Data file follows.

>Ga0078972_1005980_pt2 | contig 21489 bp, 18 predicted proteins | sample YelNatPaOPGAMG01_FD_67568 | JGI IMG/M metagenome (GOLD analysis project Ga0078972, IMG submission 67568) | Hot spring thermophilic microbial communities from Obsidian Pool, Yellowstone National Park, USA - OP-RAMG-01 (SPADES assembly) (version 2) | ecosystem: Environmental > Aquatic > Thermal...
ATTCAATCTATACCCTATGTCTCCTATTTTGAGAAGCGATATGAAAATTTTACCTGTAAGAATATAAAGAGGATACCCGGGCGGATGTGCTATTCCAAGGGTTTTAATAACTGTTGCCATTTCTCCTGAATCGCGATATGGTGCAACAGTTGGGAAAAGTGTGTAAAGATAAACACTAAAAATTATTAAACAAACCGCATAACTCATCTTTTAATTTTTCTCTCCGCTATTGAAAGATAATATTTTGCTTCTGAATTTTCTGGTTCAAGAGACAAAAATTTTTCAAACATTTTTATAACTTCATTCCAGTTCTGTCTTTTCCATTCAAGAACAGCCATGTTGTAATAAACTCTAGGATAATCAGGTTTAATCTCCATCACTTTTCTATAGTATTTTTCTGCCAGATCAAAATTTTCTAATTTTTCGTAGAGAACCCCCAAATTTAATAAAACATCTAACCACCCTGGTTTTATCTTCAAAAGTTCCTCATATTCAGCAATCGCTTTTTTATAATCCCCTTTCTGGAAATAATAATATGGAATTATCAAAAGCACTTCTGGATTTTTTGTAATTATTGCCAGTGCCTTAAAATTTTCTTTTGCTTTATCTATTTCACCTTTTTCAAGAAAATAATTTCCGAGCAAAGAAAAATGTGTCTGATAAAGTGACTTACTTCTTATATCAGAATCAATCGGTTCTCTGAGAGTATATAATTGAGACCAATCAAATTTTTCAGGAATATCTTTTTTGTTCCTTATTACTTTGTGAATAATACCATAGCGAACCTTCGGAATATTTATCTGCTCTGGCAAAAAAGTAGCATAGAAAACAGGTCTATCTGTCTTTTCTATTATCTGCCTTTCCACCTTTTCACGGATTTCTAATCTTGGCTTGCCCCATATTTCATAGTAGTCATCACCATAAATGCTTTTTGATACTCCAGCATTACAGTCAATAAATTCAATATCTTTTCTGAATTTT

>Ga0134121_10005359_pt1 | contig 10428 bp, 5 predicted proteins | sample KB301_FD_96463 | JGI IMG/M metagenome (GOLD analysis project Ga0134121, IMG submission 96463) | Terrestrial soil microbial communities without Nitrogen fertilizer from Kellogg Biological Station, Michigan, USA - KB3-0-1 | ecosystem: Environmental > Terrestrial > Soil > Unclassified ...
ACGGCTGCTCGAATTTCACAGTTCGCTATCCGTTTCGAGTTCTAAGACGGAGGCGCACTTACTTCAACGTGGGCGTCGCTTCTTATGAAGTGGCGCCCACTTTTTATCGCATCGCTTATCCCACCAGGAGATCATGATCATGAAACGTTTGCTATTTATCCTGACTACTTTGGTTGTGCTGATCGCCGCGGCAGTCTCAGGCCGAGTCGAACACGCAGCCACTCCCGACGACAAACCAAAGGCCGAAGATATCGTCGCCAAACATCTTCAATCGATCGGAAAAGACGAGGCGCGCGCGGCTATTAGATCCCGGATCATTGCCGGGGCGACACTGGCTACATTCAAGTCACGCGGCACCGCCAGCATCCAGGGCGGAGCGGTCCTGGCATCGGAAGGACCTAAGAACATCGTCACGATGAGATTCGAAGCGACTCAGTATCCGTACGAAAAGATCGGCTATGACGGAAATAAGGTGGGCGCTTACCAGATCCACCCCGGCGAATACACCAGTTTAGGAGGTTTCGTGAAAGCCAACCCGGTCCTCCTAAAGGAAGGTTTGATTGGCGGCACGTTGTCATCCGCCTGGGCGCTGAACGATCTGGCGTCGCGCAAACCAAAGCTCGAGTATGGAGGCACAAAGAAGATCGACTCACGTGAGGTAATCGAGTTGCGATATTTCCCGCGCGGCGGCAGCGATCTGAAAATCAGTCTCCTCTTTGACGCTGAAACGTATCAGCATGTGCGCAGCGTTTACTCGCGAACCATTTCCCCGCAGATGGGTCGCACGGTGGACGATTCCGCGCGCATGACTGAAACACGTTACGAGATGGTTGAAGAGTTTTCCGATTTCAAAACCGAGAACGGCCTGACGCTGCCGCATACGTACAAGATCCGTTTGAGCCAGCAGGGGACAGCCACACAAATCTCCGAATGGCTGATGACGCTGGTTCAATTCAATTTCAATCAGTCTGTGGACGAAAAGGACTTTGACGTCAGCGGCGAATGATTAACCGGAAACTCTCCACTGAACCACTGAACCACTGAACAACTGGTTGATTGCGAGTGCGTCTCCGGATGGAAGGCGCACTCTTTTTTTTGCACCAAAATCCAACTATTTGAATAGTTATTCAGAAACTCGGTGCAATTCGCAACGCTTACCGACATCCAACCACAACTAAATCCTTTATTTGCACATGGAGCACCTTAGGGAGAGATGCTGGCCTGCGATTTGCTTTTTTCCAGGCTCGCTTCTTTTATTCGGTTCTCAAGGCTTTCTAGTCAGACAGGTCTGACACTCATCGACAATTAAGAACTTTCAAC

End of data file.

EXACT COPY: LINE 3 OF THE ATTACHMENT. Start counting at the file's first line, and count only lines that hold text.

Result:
>Ga0134121_10005359_pt1 | contig 10428 bp, 5 predicted proteins | sample KB301_FD_96463 | JGI IMG/M metagenome (GOLD analysis project Ga0134121, IMG submission 96463) | Terrestrial soil microbial communities without Nitrogen fertilizer from Kellogg Biological Station, Michigan, USA - KB3-0-1 | ecosystem: Environmental > Terrestrial > Soil > Unclassified ...